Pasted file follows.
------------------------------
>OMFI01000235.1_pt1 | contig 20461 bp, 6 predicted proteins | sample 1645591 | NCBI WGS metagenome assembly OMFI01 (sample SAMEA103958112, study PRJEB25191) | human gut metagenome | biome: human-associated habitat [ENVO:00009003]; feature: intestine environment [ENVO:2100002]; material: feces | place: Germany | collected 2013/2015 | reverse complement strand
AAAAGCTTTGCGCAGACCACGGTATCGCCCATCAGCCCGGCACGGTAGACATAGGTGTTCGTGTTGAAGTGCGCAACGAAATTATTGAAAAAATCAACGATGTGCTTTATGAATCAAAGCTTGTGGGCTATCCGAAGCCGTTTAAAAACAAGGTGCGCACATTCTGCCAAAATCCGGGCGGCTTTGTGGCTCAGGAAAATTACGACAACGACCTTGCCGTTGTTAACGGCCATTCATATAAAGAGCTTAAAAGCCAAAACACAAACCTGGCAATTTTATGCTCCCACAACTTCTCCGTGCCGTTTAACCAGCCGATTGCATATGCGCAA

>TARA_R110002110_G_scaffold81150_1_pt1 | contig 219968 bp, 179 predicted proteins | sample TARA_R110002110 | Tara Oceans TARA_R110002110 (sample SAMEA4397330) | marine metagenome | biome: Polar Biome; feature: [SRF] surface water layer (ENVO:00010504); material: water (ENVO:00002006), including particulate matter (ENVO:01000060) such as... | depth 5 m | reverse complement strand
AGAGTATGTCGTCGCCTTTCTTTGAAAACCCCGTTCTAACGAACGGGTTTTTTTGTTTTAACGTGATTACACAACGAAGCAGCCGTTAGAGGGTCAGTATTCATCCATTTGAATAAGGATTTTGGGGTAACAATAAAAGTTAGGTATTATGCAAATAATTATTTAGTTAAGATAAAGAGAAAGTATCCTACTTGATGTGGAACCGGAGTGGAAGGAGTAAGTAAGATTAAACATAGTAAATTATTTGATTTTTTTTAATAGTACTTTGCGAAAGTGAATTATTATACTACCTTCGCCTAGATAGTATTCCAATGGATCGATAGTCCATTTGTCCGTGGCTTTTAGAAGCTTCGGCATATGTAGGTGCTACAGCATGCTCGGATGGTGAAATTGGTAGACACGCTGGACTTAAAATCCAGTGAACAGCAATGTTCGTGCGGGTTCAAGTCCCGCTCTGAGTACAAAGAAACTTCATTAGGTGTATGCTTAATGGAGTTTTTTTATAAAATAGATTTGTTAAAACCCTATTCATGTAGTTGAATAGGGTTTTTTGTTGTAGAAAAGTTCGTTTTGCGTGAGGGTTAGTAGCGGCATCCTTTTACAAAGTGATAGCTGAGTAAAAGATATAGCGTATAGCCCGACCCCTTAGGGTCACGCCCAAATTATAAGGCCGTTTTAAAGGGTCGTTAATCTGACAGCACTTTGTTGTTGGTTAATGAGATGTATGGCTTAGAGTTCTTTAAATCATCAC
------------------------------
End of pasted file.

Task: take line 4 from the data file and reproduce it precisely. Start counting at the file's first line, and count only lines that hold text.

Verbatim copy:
AGAGTATGTCGTCGCCTTTCTTTGAAAACCCCGTTCTAACGAACGGGTTTTTTTGTTTTAACGTGATTACACAACGAAGCAGCCGTTAGAGGGTCAGTATTCATCCATTTGAATAAGGATTTTGGGGTAACAATAAAAGTTAGGTATTATGCAAATAATTATTTAGTTAAGATAAAGAGAAAGTATCCTACTTGATGTGGAACCGGAGTGGAAGGAGTAAGTAAGATTAAACATAGTAAATTATTTGATTTTTTTTAATAGTACTTTGCGAAAGTGAATTATTATACTACCTTCGCCTAGATAGTATTCCAATGGATCGATAGTCCATTTGTCCGTGGCTTTTAGAAGCTTCGGCATATGTAGGTGCTACAGCATGCTCGGATGGTGAAATTGGTAGACACGCTGGACTTAAAATCCAGTGAACAGCAATGTTCGTGCGGGTTCAAGTCCCGCTCTGAGTACAAAGAAACTTCATTAGGTGTATGCTTAATGGAGTTTTTTTATAAAATAGATTTGTTAAAACCCTATTCATGTAGTTGAATAGGGTTTTTTGTTGTAGAAAAGTTCGTTTTGCGTGAGGGTTAGTAGCGGCATCCTTTTACAAAGTGATAGCTGAGTAAAAGATATAGCGTATAGCCCGACCCCTTAGGGTCACGCCCAAATTATAAGGCCGTTTTAAAGGGTCGTTAATCTGACAGCACTTTGTTGTTGGTTAATGAGATGTATGGCTTAGAGTTCTTTAAATCATCAC